Giveaway button


So, what are you waiting for? Come and join the fun. It’s an open invitation, so bring friends.

See you on Wednesday.



Girl On The Run is out! Woo hoo!

My romantic comedy Patently in Love has been rejuvenated, revamped and rereleased under the Choc Lit Lite imprint as Girl On the Run. This is awesome news on so many levels, not least because I’m a ‘real’ Choc Lit author now! I’m so happy I’m dancing around (with Band on The Run playing in my head) – which is probably just as well because I need to burn off all the celebratory chocolate I’ve had…

Anyway, if you want to check it out or just give it a friendly wave,  it looks like this:

GOTR_Kindle2 highres
Girl On the Run – romance with a healthy dose of cynicism.


In case you haven’t heard me wittering on about it before – it’s about a girl who is hiding from fame, working in a patent attorney firm. There’s pop-stars, gossip magazines, a lot of ice cream and a tiny bit about patents. I had the best fun writing this book. Marshall is still one of the nicest guys I’ve ever made up.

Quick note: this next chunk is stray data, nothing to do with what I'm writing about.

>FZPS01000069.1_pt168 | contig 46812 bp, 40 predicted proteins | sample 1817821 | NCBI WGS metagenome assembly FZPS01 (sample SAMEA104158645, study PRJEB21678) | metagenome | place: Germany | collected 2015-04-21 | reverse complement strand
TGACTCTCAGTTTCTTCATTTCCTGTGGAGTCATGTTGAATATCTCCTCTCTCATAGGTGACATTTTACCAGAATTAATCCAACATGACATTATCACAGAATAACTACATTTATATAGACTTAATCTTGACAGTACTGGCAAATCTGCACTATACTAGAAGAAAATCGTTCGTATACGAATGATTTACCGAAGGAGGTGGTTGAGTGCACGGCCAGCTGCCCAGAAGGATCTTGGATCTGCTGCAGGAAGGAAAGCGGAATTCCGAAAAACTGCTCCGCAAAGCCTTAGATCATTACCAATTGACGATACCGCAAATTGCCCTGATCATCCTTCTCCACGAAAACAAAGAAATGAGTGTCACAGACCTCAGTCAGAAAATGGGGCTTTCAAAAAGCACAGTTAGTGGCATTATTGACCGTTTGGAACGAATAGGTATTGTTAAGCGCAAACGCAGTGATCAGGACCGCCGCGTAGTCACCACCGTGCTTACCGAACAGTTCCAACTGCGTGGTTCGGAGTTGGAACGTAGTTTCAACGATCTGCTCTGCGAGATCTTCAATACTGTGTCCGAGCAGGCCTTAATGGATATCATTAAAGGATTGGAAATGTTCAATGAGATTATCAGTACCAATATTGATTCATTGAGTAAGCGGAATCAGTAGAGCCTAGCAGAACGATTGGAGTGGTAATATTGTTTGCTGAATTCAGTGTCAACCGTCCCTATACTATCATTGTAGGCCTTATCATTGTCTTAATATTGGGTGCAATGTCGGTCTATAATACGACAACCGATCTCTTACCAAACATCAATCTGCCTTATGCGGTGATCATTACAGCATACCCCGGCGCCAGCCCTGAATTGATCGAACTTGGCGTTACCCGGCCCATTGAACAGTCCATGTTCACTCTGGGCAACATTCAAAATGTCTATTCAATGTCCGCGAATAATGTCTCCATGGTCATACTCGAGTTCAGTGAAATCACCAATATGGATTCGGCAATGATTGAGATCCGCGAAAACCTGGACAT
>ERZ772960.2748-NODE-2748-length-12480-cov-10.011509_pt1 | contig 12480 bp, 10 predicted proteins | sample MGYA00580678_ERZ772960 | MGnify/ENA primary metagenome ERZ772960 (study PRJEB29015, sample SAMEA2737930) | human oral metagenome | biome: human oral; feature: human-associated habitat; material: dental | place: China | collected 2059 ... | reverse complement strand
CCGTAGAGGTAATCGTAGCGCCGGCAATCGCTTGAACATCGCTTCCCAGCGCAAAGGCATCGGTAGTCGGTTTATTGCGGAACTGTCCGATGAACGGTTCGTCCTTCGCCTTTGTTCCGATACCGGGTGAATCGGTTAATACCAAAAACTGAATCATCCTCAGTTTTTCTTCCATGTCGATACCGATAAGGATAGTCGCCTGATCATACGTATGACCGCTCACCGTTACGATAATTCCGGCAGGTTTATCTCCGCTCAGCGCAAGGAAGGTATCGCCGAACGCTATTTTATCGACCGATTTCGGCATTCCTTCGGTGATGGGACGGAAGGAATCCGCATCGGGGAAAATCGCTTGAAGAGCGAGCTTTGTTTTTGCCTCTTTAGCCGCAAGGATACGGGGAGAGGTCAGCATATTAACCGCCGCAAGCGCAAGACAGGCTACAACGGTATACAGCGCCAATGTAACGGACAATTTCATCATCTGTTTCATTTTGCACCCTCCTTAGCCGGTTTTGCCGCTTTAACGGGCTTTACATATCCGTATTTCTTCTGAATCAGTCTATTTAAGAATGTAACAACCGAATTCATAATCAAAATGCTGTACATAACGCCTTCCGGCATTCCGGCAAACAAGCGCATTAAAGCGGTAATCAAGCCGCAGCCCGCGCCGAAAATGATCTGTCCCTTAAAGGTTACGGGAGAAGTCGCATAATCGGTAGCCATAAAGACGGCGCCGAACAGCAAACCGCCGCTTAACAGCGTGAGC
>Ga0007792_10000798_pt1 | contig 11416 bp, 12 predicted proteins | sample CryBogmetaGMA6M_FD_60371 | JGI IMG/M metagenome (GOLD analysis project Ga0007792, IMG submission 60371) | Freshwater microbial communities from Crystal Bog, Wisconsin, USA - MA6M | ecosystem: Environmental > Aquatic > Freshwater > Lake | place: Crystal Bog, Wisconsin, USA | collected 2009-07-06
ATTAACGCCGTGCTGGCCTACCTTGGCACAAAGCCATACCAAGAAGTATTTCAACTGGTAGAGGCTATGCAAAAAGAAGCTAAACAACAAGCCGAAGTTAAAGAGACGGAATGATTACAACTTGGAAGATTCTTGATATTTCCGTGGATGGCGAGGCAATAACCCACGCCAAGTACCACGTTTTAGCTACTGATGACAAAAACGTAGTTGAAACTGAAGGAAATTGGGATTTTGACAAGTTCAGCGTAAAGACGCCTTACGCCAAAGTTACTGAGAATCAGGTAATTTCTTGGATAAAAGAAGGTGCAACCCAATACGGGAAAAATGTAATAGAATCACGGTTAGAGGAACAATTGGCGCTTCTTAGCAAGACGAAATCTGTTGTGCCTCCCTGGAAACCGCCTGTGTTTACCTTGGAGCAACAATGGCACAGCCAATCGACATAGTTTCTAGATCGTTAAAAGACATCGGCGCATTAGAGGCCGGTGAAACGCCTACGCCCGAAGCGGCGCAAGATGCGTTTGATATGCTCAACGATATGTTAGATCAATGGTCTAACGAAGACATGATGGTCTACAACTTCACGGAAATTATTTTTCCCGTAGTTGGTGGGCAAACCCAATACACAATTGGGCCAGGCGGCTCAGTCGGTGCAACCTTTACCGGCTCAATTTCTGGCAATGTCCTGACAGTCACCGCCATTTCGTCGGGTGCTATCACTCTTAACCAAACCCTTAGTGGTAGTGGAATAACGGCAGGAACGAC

In other news, I read an article in the Telegraph about how French women are turning to colouring in as a stress buster. Since I’ve been doing my daily colouring in every work day this year, I feel rather smug because I’m on trend for once. Here’s this month’s calendar:

2014-06-04 16.51.09
Like an advent calendar, but without the Christmas…


The wedding theme was because my friend at work got engaged around the time I was drawing it, so I had weddings on the mind. I leave my calendar on the wall behind my chair at work, which means I have to physically turn my back on my computer during colouring in time. Also, it gives me something to look forward to on the Monday when I have to find and colour in THREE days instead of one. Plus, I like sharpening the pencils (I may need to get a life…).

If  you sign up for my newsletter this month, I’ll send you a pdf of it so that you too and bust your stress with some colouring in each day. I’m nice like that.




The lovely shiny new cover for Girl on The Run